We provide a variety of resources to help patients monitor their symptoms at home, such as toxicity monitoring and recording charts, symptom management instructions, and contact numbers. Patients are instructed to carry a medication identification card that describes the immunotherapy they are receiving. This can be essential to inform other providers if the patients find themselves in an emergency department or at another provider’s office. The card includes our contact information so the treating provider can collaborate with us on how to best manage the patient’s symptoms. Overall, we encourage patients to call with any questions at all at any time. Accessible telephone triage is critically important to evaluate potential irAEs and provide direction to patients. For ongoing assessment, we typically see most patients in person at least monthly, some every 2‑3 weeks.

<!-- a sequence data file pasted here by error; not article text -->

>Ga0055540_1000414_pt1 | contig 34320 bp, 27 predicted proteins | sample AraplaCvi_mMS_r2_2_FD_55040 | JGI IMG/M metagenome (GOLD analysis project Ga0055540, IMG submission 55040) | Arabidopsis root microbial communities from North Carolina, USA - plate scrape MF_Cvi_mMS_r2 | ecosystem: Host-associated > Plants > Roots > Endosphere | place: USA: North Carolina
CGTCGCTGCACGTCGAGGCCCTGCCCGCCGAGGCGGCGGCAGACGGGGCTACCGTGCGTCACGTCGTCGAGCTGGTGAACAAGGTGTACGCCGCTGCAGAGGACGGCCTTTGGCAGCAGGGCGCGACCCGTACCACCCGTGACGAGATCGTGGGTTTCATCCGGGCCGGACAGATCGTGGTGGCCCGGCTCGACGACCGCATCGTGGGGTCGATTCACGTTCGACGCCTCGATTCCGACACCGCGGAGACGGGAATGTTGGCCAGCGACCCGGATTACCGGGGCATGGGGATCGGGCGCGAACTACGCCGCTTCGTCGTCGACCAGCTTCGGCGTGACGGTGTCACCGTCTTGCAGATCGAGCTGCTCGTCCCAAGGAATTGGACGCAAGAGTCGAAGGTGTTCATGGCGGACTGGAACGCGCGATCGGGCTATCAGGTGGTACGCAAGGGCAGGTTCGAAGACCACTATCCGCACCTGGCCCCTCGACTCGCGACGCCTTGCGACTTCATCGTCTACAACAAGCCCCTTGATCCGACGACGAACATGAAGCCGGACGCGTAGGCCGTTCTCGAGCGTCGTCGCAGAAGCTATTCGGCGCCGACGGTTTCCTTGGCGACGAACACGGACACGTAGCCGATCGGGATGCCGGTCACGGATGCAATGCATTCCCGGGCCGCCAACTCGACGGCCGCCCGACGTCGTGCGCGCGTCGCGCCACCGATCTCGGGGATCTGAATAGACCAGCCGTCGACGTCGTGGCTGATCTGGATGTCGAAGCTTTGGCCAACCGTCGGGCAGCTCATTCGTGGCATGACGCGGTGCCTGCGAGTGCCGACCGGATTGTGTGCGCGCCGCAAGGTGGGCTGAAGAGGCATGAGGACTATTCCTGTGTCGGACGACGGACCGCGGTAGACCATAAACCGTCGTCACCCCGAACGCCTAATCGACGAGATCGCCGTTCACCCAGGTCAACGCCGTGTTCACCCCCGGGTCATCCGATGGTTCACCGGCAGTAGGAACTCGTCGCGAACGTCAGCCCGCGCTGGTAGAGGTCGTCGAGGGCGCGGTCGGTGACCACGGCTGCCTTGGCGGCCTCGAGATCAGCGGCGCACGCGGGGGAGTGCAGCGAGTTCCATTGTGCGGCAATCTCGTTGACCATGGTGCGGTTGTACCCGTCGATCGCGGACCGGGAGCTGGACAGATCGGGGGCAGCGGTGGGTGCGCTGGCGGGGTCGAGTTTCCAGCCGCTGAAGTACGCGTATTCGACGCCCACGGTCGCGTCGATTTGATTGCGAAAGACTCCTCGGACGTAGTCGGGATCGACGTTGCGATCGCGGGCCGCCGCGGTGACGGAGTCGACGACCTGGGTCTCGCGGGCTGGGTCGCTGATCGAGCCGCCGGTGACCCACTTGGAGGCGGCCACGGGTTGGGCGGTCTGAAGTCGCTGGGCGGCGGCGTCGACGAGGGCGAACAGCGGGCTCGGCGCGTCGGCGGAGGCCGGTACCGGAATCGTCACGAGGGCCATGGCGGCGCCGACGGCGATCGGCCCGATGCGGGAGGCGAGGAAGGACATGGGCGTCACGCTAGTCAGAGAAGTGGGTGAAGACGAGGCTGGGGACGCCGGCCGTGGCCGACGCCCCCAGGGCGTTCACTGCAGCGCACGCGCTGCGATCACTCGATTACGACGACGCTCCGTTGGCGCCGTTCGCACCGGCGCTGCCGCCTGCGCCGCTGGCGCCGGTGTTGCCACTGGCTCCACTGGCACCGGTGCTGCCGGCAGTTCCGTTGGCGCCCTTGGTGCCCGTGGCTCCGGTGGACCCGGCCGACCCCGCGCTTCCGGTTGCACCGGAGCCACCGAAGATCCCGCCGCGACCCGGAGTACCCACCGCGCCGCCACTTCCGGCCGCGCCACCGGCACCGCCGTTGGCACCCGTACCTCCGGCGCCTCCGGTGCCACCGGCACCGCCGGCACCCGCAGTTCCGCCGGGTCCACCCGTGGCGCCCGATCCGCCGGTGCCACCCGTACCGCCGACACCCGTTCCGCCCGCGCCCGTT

Use CCO’s Interactive Decision Support Tool for Managing Immune Checkpoint Inhibitor-Related Toxicities to get individualized expert management recommendations for your patients!

What challenges have you encountered in managing checkpoint inhibitor–associated toxicities? Share your experience in the comment box below.

Provided by the Annenberg Center for Health Sciences at Eisenhower